The woman asks Jesus for help. First, he ignores her. She keeps asking. Then he tells her that he’s not there to help her and her daughter, the younger ones, he is there for the Israelites, the older ones. She kneels at his feet and begs. He insults her and tells her no again. Still she doesn’t give up. She says, even dogs, even nobodies have a place at the table. There is enough for everyone. She knows that. She has to believe in a God of abundance. She is preaching the message to him. You’d think it might be the opposite—that her sick child would have made her discouraged. Instead her situation made her more stubborn and more demanding and more faithful. Being stubborn and demanding, Jesus says, is a sign of faith, so do more of that!

I always believe that when we plead with God, God hears our prayers. God’s answer might be different from the one we wanted or expecting, but God always offers healing of some kind and hope. But sometimes we interpret the situation we’re in as God saying no and wouldn’t the more faithful thing be to heed God’s no and move on. We might say to ourselves, “God knows best. I shouldn’t bother God. A lot of people have it worse than me, I am not worthy of God’s attention and care.”

This Gospel says to keep fighting. Keep up the faith. Keep reminding God of the help you need. There is enough life to go around. It isn’t a matter of deserving it. We all fall short and are disobedient. It is a matter of Christ giving his life so that we would have life. Christ gave his life so that some of those crumbs of life could fall down to those who have fallen through the cracks so that we could all have life. Claim your crumbs, people of God!

Of course God works through other people, too. That’s why the Isaiah reading says, “Maintain justice, do what is right, for soon my salvation will come.” We get to do the right thing which is part of God’s plan for salvation for all people. When we do good to others, it is God doing good to others. God works through us to bring salvation to all people, the long-time faithful and the newly converted and those who don’t know yet about God’s family and the place there for them. We need to be sharing our crumbs and more than our crumbs, because in the end Jesus didn’t just give the leftovers. Jesus gave his whole life that the cosmos might have life, so that those without hope could have hope.

Since God works through other people, it isn’t just him we can be pleading with to help us. God comes to us through the people we meet and this Gospel gives us permission to pester them. Your pastor is here to help you—don’t worry about bothering me. If you even think there might be a way I could help you, come on by and ask. If I forget or something, ask me again, even four times, like this woman here. Don’t worry about exhausting me. I always learn something from every conversation, from every interaction. I always have more to learn and you help me do that when you ask for my help. There are other people, too, in this community and in our world who help you and I hope you ask for their help and accept it.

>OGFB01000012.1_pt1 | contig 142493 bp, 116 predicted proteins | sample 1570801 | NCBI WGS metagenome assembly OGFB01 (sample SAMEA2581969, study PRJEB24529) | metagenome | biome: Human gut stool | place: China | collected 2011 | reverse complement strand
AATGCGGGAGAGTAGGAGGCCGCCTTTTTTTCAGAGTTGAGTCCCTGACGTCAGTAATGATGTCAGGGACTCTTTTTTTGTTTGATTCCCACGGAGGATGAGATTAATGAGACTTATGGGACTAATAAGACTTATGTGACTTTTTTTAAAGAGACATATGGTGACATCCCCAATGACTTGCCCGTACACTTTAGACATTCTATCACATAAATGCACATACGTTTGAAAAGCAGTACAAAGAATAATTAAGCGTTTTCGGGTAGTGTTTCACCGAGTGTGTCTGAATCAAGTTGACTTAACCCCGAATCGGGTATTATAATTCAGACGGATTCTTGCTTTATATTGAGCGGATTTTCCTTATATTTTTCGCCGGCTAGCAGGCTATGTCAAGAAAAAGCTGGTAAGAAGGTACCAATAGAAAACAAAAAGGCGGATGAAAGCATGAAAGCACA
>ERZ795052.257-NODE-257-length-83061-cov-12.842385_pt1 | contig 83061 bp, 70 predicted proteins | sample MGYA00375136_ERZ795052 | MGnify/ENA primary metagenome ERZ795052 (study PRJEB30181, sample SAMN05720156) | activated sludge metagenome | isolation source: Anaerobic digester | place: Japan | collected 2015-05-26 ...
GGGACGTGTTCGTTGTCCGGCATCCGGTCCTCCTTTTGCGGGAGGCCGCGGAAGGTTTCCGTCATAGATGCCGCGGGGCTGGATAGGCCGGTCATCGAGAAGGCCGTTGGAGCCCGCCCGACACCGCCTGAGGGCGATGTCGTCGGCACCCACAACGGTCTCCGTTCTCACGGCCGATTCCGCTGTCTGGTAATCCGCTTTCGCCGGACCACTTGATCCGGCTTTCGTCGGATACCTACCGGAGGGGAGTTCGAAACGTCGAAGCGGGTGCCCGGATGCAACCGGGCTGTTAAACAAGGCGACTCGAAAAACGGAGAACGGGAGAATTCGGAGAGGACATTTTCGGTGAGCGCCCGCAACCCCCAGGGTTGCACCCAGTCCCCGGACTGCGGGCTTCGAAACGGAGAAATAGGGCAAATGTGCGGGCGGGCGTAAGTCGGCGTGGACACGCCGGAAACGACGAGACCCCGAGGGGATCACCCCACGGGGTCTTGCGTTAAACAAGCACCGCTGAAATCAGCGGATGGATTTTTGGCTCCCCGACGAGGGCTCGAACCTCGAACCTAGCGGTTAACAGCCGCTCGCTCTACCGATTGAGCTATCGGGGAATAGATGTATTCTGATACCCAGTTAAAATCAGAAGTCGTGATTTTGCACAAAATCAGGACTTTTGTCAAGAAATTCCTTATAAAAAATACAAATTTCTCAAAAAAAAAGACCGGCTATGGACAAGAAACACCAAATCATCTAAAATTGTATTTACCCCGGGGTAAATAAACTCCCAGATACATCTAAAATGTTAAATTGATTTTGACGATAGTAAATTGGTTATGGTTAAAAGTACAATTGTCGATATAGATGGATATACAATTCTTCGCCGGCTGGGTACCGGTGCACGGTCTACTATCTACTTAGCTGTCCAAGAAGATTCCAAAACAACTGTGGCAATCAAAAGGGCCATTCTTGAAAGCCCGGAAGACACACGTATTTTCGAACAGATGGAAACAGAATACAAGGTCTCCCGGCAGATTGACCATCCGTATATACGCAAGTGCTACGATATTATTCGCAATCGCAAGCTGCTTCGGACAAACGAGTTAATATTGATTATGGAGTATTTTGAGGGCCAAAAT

There is a generational way of dealing with authority. Many of you are used to doing just what your doctor says, not wanting to bother him or her with too many questions, not wanting to question authority. I’m asking you to make a cultural shift to see that, like your pastor, your doctor isn’t perfect either. Your doctor is often rushed and sometimes doesn’t give you the care you need. But either you or Medicare are paying for care, so ask the questions. Make a list of the things you’re concerned about. Bring someone with you, a friend or family member, who can help you interpret what you hear and ask the questions.

I think of Dina from our congregation. For months she hurt and had unexplained bone breaks. He doctor told her to lose weight. Her doctor told her to go home and do her exercises. I don’t want to make you distrustful of doctors, but it was her persistence that finally paid off. In her desperation she kept going back and asking for help, pleading for some kind of relief, until finally they diagnosed the cancer that was behind all of her problems. If we don’t stand up for ourselves, who will? So I want to encourage you to ask for your needs to be met. First you want to figure out what it is you want or need. Then don’t be afraid to ask, because your family wants to help you. Your church wants to help you. Your doctor wants to help you.

Here we are, the older sibling and we want to know if there is enough of God’s love to go around. We liked things the way they always used to be. We’re not sure God has enough attention for our needs and for the needs of a broken world. We’re not always sure we can sustain the pantry. We’re not sure we’d be willing to do church a different way. We like being the only child. But the new sibling is here, the outcast and stranger at our doorstep, and things are changing whether we’re ready for them to do so or not. The church as it has existed cannot go on the same way it always has. It has to make room for the new siblings that also need God’s love and probably even extra attention at first. God is reassuring us. God knows it is scary. And God wants us to know we are loved, no matter what. God has our best interest in mind. Even though these new siblings might be needy and immature and can’t do a thing for themselves, they will grow in the faith and it won’t be long until they strengthen us. For now they teach us compassion and love and sharing. Later they will teach us companionship and support and make us stronger in our faith.

Reach out to your brothers and sisters in the community to help them and to be helped by them, just as God reached out to you when you were a useless lump and saw the value in you and what you would become.